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codyseibert profile image
Cody Seibert

When you are inside a function invoked by a dom event, such as clicking a button, this refers to the element clicked. Or invoking a function that was created with a "bind" somewhere else in your codebase, you have no clue what this might equal. Yeah, so this keyword can be pretty confusing because its value can be so arbitrary at times. Thanks for the article!

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tilkinsc profile image
Cody Tilkins

Come from Lua, this isn't too confusing. However, it baffles me why they thought it was a good idea to change the this paradigm between arrow and normal function declaration. I've noticed even React will warn about the differences in docs.

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chuckchoiboi profile image
Chuck Choi Author

@tilkin Agree with you that the whole part isn't that confusing until you come across the arrow functions. It's just completely different from the typhttps://assets.grammarly.com/emoji/v1/1f642.svgical this keyword's pattern. But because of its lexical scoping, arrow functions are perfect to use for callback functions inside higher-order functions to inherit its parent scope. But at the same time, would've been easier to just utilize the explicit binding haha!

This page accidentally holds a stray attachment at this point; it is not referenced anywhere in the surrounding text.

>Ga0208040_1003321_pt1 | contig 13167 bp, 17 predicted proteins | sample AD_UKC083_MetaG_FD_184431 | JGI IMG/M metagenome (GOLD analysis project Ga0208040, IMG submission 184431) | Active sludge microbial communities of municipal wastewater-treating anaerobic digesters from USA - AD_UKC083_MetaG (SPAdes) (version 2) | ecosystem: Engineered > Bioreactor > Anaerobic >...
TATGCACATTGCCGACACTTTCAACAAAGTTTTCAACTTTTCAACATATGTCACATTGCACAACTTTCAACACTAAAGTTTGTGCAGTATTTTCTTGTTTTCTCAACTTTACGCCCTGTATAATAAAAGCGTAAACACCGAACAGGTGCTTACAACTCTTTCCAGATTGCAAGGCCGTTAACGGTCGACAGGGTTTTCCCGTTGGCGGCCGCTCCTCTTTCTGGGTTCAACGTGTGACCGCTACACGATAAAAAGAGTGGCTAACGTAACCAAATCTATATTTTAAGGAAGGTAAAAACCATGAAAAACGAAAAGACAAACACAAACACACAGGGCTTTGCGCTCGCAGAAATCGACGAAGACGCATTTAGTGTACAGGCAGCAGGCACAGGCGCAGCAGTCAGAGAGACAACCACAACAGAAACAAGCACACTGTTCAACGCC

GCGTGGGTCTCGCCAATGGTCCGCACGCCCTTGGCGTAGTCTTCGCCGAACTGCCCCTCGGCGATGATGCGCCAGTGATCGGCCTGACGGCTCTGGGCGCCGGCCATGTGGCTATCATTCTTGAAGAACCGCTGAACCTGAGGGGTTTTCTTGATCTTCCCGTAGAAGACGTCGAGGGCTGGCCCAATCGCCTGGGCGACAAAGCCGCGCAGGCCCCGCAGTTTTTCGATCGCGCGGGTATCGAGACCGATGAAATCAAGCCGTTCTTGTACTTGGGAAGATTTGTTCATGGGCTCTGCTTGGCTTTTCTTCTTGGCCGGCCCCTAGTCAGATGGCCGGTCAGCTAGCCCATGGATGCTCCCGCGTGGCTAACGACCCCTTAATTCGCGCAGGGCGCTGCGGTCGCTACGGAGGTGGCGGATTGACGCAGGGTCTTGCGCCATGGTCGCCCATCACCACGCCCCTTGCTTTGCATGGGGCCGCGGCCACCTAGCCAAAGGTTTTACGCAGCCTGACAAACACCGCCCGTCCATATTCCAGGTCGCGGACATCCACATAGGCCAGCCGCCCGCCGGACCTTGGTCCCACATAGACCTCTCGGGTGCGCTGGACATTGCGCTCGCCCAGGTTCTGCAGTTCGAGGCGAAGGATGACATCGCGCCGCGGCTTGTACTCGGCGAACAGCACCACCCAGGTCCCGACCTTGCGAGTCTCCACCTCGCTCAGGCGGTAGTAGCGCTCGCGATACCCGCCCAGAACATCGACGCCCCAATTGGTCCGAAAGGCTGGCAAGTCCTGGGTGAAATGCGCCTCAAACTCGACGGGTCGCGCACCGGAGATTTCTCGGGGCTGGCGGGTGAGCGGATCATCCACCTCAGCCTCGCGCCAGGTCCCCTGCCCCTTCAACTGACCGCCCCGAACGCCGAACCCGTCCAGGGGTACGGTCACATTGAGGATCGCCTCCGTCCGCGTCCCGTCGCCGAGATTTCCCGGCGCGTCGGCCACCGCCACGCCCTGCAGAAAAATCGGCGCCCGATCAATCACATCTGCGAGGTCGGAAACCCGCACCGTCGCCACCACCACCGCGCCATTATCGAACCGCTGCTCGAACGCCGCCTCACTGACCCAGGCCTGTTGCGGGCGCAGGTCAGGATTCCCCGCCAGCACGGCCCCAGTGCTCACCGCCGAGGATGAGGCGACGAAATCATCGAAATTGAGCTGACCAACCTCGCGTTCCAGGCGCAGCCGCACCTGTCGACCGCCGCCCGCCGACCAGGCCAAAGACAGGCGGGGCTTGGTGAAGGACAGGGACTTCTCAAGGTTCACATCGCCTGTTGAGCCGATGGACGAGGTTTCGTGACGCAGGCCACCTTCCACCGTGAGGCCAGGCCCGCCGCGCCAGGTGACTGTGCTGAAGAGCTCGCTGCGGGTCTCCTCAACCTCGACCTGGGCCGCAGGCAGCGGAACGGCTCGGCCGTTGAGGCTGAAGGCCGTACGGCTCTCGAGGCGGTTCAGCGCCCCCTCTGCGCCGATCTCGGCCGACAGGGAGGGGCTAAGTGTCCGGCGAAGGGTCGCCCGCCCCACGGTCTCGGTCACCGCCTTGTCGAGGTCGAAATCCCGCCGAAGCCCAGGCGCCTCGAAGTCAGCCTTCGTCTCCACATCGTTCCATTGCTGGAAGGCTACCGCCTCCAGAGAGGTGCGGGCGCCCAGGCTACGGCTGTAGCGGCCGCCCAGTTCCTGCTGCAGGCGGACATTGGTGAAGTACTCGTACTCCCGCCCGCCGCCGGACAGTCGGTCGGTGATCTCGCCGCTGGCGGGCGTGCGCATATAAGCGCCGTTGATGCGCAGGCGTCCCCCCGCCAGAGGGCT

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tatianacodes profile image
Tatiana

this really cleared it up for me! It has consistently tripped me up in interviews. And sick location, howdy from Irvine, neighbor!

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chuckchoiboi profile image
Chuck Choi Author

Howdy @tatianacodes ! Great to hear OC presence in the Dev community :)

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Ben Hammond

Dude! Crushing it!!! ‘this’ was awesome!

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chuckchoiboi profile image
Chuck Choi Author

Haha thank you for reading this article!